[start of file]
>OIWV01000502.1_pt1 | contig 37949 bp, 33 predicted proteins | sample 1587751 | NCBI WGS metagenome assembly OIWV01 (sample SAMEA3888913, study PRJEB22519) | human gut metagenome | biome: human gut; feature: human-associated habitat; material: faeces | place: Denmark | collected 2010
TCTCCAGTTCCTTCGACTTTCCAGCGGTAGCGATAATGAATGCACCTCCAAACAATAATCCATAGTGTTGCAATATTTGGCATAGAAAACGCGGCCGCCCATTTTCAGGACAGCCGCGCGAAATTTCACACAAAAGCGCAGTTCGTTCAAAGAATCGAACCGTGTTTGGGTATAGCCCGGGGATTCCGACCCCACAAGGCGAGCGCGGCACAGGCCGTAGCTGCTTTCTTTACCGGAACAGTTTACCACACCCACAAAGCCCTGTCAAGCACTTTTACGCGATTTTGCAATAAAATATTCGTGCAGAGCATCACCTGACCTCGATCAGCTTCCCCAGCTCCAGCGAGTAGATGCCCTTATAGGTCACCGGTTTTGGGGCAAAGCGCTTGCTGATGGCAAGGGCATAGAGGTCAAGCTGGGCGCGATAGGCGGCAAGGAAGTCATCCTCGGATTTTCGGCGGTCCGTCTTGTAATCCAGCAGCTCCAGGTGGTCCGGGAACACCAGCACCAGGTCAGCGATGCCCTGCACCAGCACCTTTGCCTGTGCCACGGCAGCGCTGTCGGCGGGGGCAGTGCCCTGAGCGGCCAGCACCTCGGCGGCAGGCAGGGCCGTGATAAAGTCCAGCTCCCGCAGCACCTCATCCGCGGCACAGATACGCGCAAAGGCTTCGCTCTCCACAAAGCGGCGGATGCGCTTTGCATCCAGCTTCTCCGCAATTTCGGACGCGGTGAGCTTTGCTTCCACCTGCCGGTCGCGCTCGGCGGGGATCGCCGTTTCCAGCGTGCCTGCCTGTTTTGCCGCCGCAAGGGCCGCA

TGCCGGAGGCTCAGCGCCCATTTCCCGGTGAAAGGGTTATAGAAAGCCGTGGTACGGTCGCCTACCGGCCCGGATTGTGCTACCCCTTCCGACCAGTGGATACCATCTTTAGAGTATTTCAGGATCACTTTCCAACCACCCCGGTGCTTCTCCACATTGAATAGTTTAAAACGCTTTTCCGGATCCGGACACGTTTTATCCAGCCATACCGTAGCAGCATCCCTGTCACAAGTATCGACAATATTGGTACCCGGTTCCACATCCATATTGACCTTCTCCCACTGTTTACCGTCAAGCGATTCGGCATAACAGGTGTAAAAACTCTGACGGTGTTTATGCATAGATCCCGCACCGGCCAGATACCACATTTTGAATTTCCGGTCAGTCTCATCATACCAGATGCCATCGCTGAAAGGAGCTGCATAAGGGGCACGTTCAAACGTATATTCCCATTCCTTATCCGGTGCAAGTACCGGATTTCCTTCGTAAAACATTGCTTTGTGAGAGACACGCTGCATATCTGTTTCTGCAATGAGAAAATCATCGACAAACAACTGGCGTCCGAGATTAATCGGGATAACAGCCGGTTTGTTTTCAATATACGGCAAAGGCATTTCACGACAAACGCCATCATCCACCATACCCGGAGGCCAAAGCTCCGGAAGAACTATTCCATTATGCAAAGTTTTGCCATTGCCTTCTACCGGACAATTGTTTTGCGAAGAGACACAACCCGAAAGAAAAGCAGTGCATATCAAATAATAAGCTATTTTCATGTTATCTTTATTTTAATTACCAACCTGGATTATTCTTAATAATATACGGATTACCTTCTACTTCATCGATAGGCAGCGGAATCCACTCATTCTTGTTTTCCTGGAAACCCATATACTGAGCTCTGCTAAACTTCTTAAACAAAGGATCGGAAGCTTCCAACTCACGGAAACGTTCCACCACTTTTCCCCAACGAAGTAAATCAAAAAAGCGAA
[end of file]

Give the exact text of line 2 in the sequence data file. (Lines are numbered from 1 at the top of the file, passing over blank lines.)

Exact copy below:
TCTCCAGTTCCTTCGACTTTCCAGCGGTAGCGATAATGAATGCACCTCCAAACAATAATCCATAGTGTTGCAATATTTGGCATAGAAAACGCGGCCGCCCATTTTCAGGACAGCCGCGCGAAATTTCACACAAAAGCGCAGTTCGTTCAAAGAATCGAACCGTGTTTGGGTATAGCCCGGGGATTCCGACCCCACAAGGCGAGCGCGGCACAGGCCGTAGCTGCTTTCTTTACCGGAACAGTTTACCACACCCACAAAGCCCTGTCAAGCACTTTTACGCGATTTTGCAATAAAATATTCGTGCAGAGCATCACCTGACCTCGATCAGCTTCCCCAGCTCCAGCGAGTAGATGCCCTTATAGGTCACCGGTTTTGGGGCAAAGCGCTTGCTGATGGCAAGGGCATAGAGGTCAAGCTGGGCGCGATAGGCGGCAAGGAAGTCATCCTCGGATTTTCGGCGGTCCGTCTTGTAATCCAGCAGCTCCAGGTGGTCCGGGAACACCAGCACCAGGTCAGCGATGCCCTGCACCAGCACCTTTGCCTGTGCCACGGCAGCGCTGTCGGCGGGGGCAGTGCCCTGAGCGGCCAGCACCTCGGCGGCAGGCAGGGCCGTGATAAAGTCCAGCTCCCGCAGCACCTCATCCGCGGCACAGATACGCGCAAAGGCTTCGCTCTCCACAAAGCGGCGGATGCGCTTTGCATCCAGCTTCTCCGCAATTTCGGACGCGGTGAGCTTTGCTTCCACCTGCCGGTCGCGCTCGGCGGGGATCGCCGTTTCCAGCGTGCCTGCCTGTTTTGCCGCCGCAAGGGCCGCA